Christmas lends itself to the giving and sharing of gifts and stories. For me, the days around Christmas were always a time to snatch up as many precious reading hours as possible. Books were the only gifts, and I could not wait to devour the pages as quickly as possible.
It's the most famous Christmas story. And, whether you've experienced the original by Charles Dickens, or any of the hundreds of adaptations, you've probably come to know (and love) the tale of a miserly old man (Scrooge), and his transformation into a kind, giving and caring human being.
It's tragic, but also magical. It's a beautiful piece, but it also reminds us of those who are starving and hungry. She was unable to sell the matches, so she sits and sees the splendor unfold before her... I've read this story more times than I can even count, and the imagery stays with me.
The Gift of the Magi, by O.Henry, is a powerful story of sacrifice and love. Each of us is inspired to question whether we would give the thing that is dearest (and most precious)--to guarantee the happiness of another.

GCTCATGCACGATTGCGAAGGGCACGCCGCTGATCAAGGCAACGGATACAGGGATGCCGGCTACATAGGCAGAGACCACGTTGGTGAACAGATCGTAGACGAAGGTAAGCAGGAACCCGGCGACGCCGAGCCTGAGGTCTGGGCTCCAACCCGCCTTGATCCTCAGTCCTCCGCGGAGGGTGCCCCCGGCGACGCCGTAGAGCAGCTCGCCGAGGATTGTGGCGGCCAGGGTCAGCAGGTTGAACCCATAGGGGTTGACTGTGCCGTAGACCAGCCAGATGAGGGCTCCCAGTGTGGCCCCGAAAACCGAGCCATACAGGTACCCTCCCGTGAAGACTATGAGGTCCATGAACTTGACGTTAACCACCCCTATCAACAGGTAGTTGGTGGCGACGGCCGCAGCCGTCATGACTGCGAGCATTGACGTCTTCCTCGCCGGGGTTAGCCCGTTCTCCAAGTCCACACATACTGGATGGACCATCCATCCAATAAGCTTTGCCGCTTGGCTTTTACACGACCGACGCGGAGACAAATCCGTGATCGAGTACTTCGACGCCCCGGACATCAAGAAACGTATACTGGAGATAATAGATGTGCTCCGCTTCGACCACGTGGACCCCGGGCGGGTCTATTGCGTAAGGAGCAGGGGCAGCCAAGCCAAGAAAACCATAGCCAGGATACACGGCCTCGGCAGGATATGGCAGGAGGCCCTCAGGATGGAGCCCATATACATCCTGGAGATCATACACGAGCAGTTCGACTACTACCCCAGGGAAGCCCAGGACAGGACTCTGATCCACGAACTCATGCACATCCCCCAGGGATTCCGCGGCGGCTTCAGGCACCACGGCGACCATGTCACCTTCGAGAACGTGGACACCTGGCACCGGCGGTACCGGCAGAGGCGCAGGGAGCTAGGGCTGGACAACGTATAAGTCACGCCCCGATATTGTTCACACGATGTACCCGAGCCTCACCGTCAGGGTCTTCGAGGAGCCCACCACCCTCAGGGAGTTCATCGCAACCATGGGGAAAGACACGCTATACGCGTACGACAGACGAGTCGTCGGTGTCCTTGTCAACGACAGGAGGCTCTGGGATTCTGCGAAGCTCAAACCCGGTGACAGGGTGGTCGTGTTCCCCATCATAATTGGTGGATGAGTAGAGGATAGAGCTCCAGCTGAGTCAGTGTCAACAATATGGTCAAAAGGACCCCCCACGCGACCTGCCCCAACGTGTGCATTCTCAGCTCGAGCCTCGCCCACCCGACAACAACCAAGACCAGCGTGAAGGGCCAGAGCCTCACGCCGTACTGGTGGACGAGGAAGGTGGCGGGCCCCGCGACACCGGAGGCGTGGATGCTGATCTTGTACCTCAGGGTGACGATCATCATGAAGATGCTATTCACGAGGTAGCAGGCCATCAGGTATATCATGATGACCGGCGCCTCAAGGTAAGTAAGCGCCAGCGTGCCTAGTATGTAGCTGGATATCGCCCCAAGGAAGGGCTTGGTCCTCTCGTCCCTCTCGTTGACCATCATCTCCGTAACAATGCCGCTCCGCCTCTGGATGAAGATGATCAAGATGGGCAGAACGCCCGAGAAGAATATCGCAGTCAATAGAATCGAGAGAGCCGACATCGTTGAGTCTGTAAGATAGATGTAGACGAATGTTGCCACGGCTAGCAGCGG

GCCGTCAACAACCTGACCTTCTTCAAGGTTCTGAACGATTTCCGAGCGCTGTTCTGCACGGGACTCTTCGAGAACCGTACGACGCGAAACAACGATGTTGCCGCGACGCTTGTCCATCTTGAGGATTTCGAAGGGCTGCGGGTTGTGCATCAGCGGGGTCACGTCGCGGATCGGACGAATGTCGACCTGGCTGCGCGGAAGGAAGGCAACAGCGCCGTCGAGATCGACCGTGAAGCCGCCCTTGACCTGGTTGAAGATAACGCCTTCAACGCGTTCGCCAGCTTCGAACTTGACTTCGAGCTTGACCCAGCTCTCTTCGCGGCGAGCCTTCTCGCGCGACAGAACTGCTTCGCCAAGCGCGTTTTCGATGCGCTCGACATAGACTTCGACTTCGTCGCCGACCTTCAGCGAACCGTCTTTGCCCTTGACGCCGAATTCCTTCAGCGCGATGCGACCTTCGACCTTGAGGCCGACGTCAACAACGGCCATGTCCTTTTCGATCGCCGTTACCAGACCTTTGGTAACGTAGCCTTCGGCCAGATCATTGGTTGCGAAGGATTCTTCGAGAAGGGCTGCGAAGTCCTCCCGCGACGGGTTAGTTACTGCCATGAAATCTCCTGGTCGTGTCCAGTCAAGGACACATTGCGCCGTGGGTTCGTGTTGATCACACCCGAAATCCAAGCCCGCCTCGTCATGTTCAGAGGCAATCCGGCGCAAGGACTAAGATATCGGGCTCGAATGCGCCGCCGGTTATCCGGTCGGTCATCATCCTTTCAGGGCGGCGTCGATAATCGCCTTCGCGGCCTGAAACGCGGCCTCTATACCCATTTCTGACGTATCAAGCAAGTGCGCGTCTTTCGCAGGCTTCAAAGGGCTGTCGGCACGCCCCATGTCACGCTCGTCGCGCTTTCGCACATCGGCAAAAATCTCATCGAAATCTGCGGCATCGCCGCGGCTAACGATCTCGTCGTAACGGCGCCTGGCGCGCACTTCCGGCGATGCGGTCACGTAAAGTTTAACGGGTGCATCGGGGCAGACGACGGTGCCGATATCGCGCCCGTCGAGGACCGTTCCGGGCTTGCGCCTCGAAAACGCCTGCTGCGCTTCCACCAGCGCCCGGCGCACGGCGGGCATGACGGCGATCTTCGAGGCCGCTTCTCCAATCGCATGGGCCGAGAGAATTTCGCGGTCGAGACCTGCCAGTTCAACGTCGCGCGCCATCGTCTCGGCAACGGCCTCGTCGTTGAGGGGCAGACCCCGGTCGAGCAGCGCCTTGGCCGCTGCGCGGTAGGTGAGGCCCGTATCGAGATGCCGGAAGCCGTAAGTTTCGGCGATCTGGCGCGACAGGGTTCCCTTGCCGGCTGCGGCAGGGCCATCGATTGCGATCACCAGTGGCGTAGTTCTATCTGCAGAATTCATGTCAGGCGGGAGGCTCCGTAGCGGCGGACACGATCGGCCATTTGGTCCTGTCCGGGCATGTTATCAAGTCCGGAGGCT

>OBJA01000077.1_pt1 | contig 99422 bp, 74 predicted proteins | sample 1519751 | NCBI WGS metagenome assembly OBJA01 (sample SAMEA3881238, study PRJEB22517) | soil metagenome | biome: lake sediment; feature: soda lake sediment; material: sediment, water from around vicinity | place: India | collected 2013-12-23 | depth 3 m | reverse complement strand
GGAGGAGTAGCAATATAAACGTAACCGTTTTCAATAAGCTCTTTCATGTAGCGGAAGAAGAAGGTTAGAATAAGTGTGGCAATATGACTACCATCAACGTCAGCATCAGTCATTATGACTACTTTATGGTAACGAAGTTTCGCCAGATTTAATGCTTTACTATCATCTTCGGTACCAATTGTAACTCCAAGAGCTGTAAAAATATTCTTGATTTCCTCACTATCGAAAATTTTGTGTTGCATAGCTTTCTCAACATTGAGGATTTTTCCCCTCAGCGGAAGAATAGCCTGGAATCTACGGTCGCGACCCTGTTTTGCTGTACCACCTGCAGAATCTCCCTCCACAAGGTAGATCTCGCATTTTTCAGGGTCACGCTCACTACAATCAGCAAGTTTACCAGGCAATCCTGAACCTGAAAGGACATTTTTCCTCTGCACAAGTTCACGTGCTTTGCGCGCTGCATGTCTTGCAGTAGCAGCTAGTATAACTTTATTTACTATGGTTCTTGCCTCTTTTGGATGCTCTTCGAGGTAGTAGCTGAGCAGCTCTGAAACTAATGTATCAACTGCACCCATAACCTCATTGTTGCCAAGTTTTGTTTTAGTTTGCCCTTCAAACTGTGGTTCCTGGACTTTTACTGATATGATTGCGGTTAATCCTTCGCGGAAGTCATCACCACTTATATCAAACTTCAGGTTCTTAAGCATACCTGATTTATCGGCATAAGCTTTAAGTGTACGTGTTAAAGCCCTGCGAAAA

The Grinch is a version of Mr. Scrooge -- only huge and green, and many times more mean. It's a Children's story, by Dr. Seuss, but it's also become a favorite legend for readers (and viewers) of ages. The story reminds us all of the importance of Christmas: being together (no matter what the circumstances).
First published in 1895, the story is an addendum to the Biblical story, retold in Matthew (New Testament). The book centers around the fourth Magi (most accounts refer to 3 Magi, or Wise Men). His name is Artaban, one of the Medes from Persia. His quest to attend the Christ-child's birth fails, but his pilgrimage continues... bringing us to the realization/reminder: "Verily I say unto thee, Inasmuch as thou hast done it unto one of the least of these my brethren, thou hast done it unto me."
First published in 1952, this Little Golden Book is a bestselling classic. You probably read it when you were young, and now's your change to revisit the colorful pages, illustrated by beloved artist Eloise Wilkin, as well as share it with a new generation of readers.